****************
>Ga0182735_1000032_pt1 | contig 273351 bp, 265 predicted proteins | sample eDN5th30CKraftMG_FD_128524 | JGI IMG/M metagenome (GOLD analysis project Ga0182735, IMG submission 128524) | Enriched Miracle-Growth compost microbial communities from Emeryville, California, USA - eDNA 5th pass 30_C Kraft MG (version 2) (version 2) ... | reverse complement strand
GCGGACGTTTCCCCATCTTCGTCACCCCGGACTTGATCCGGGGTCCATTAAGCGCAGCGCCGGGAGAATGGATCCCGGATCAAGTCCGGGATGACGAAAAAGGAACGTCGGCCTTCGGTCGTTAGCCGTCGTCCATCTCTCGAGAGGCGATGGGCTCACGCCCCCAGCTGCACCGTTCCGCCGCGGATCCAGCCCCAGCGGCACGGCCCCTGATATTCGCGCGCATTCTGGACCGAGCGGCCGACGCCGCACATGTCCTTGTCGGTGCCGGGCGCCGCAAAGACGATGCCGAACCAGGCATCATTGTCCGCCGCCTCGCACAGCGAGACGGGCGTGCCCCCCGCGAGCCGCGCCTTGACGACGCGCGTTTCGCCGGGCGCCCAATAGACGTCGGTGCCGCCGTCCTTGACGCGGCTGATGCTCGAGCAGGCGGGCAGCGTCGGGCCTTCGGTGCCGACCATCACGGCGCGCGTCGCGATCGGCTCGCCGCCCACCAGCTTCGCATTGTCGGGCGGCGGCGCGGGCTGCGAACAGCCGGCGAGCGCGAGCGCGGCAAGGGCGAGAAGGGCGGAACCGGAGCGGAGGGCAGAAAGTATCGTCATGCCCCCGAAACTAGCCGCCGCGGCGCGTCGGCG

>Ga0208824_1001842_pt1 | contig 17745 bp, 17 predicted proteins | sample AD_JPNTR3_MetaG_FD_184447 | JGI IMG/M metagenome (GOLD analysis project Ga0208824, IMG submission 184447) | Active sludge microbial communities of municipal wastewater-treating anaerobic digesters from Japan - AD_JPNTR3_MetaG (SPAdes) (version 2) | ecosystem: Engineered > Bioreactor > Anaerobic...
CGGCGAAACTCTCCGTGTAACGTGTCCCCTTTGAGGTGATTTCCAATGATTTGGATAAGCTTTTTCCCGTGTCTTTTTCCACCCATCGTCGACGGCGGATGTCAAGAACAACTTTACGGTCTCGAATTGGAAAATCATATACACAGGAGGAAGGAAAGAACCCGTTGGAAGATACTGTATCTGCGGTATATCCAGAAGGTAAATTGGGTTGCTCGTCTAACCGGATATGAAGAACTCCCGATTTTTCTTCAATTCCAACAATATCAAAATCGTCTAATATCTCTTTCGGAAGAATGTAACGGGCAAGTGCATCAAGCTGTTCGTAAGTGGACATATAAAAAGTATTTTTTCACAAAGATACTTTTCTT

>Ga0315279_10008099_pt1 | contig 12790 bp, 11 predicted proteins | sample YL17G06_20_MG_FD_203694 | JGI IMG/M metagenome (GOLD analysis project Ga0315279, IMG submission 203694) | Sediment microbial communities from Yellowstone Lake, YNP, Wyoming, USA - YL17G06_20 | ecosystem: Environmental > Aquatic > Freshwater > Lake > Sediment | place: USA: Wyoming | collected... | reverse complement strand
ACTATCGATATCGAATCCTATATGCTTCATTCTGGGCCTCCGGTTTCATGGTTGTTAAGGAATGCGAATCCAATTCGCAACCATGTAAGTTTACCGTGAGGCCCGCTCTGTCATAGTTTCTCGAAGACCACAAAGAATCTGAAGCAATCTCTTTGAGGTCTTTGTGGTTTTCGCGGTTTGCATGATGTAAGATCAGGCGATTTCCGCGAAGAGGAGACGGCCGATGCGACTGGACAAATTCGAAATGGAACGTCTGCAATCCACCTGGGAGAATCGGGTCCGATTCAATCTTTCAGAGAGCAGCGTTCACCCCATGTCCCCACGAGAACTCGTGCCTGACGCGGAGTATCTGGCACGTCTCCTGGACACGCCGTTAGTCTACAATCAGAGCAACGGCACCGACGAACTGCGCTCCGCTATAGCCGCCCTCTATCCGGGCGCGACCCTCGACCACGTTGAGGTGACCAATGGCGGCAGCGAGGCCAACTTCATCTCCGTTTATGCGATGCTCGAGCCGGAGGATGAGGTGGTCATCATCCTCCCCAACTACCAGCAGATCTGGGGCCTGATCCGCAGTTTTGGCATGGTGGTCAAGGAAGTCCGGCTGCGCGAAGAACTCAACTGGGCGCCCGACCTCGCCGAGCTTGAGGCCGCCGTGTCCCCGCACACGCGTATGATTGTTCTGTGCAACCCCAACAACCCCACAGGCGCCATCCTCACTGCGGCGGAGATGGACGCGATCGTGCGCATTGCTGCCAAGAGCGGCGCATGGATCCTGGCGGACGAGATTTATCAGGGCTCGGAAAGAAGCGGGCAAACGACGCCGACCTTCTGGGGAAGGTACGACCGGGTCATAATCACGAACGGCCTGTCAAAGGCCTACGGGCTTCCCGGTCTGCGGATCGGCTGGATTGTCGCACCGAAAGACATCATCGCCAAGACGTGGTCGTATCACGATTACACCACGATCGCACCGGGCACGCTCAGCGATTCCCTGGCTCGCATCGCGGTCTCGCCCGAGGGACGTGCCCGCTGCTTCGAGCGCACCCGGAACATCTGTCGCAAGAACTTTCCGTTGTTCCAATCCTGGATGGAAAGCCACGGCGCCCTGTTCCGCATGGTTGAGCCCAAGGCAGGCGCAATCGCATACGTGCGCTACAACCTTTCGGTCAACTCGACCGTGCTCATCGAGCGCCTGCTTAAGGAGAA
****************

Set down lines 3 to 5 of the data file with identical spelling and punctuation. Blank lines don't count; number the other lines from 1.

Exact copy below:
>Ga0208824_1001842_pt1 | contig 17745 bp, 17 predicted proteins | sample AD_JPNTR3_MetaG_FD_184447 | JGI IMG/M metagenome (GOLD analysis project Ga0208824, IMG submission 184447) | Active sludge microbial communities of municipal wastewater-treating anaerobic digesters from Japan - AD_JPNTR3_MetaG (SPAdes) (version 2) | ecosystem: Engineered > Bioreactor > Anaerobic...
CGGCGAAACTCTCCGTGTAACGTGTCCCCTTTGAGGTGATTTCCAATGATTTGGATAAGCTTTTTCCCGTGTCTTTTTCCACCCATCGTCGACGGCGGATGTCAAGAACAACTTTACGGTCTCGAATTGGAAAATCATATACACAGGAGGAAGGAAAGAACCCGTTGGAAGATACTGTATCTGCGGTATATCCAGAAGGTAAATTGGGTTGCTCGTCTAACCGGATATGAAGAACTCCCGATTTTTCTTCAATTCCAACAATATCAAAATCGTCTAATATCTCTTTCGGAAGAATGTAACGGGCAAGTGCATCAAGCTGTTCGTAAGTGGACATATAAAAAGTATTTTTTCACAAAGATACTTTTCTT

>Ga0315279_10008099_pt1 | contig 12790 bp, 11 predicted proteins | sample YL17G06_20_MG_FD_203694 | JGI IMG/M metagenome (GOLD analysis project Ga0315279, IMG submission 203694) | Sediment microbial communities from Yellowstone Lake, YNP, Wyoming, USA - YL17G06_20 | ecosystem: Environmental > Aquatic > Freshwater > Lake > Sediment | place: USA: Wyoming | collected... | reverse complement strand